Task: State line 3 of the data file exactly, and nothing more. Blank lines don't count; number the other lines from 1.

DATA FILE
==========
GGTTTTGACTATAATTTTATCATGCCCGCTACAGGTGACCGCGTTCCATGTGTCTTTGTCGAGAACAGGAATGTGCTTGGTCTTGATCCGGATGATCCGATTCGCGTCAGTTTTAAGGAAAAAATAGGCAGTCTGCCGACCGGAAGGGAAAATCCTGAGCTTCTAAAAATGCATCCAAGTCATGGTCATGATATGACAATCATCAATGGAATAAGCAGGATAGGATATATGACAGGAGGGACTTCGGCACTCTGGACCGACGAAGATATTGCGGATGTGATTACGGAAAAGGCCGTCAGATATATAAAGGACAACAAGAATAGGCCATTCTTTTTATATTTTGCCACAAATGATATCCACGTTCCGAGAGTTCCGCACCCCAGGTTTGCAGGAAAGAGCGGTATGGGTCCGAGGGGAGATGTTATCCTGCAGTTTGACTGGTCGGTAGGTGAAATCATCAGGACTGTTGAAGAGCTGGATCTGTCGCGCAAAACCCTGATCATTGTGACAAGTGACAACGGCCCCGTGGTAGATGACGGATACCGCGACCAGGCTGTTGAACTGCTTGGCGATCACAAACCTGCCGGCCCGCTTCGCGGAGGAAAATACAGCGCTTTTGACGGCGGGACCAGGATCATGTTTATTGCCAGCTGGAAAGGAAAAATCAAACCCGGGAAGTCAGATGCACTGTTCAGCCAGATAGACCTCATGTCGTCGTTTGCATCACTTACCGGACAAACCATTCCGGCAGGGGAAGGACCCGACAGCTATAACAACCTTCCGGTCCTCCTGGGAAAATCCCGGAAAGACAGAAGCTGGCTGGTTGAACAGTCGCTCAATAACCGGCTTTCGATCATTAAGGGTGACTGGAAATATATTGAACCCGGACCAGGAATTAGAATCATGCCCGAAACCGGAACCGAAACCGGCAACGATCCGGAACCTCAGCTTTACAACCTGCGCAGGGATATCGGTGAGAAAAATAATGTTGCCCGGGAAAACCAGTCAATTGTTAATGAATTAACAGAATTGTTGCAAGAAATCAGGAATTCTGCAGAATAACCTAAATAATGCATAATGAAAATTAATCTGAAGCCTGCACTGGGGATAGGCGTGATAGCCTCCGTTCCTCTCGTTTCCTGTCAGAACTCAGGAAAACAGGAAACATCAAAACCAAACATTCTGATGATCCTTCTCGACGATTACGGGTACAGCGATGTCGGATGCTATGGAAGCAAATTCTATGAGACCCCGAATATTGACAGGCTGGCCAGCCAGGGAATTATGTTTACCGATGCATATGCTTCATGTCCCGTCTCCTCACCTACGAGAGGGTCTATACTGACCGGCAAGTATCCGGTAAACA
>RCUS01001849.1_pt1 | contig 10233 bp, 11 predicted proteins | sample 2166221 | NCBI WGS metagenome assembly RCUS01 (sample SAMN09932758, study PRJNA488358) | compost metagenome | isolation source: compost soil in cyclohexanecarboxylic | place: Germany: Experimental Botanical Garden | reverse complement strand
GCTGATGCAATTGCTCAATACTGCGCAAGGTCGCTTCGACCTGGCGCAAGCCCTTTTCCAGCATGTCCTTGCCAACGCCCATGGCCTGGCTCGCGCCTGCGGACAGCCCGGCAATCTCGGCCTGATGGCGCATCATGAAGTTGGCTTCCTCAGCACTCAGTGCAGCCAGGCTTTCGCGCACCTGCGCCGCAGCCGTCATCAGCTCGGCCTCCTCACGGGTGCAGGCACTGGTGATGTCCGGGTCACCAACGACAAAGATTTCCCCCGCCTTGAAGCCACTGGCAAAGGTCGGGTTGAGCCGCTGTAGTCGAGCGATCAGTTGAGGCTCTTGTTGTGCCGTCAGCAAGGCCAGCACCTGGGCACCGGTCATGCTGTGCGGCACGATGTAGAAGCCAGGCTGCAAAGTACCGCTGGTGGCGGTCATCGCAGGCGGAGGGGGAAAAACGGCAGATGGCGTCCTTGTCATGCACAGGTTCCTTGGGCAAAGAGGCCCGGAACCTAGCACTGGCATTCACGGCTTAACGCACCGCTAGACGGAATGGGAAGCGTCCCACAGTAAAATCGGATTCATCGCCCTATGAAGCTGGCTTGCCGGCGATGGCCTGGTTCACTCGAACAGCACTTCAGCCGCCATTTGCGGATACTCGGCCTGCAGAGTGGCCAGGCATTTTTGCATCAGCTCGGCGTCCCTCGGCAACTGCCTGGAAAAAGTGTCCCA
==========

GCTGATGCAATTGCTCAATACTGCGCAAGGTCGCTTCGACCTGGCGCAAGCCCTTTTCCAGCATGTCCTTGCCAACGCCCATGGCCTGGCTCGCGCCTGCGGACAGCCCGGCAATCTCGGCCTGATGGCGCATCATGAAGTTGGCTTCCTCAGCACTCAGTGCAGCCAGGCTTTCGCGCACCTGCGCCGCAGCCGTCATCAGCTCGGCCTCCTCACGGGTGCAGGCACTGGTGATGTCCGGGTCACCAACGACAAAGATTTCCCCCGCCTTGAAGCCACTGGCAAAGGTCGGGTTGAGCCGCTGTAGTCGAGCGATCAGTTGAGGCTCTTGTTGTGCCGTCAGCAAGGCCAGCACCTGGGCACCGGTCATGCTGTGCGGCACGATGTAGAAGCCAGGCTGCAAAGTACCGCTGGTGGCGGTCATCGCAGGCGGAGGGGGAAAAACGGCAGATGGCGTCCTTGTCATGCACAGGTTCCTTGGGCAAAGAGGCCCGGAACCTAGCACTGGCATTCACGGCTTAACGCACCGCTAGACGGAATGGGAAGCGTCCCACAGTAAAATCGGATTCATCGCCCTATGAAGCTGGCTTGCCGGCGATGGCCTGGTTCACTCGAACAGCACTTCAGCCGCCATTTGCGGATACTCGGCCTGCAGAGTGGCCAGGCATTTTTGCATCAGCTCGGCGTCCCTCGGCAACTGCCTGGAAAAAGTGTCCCA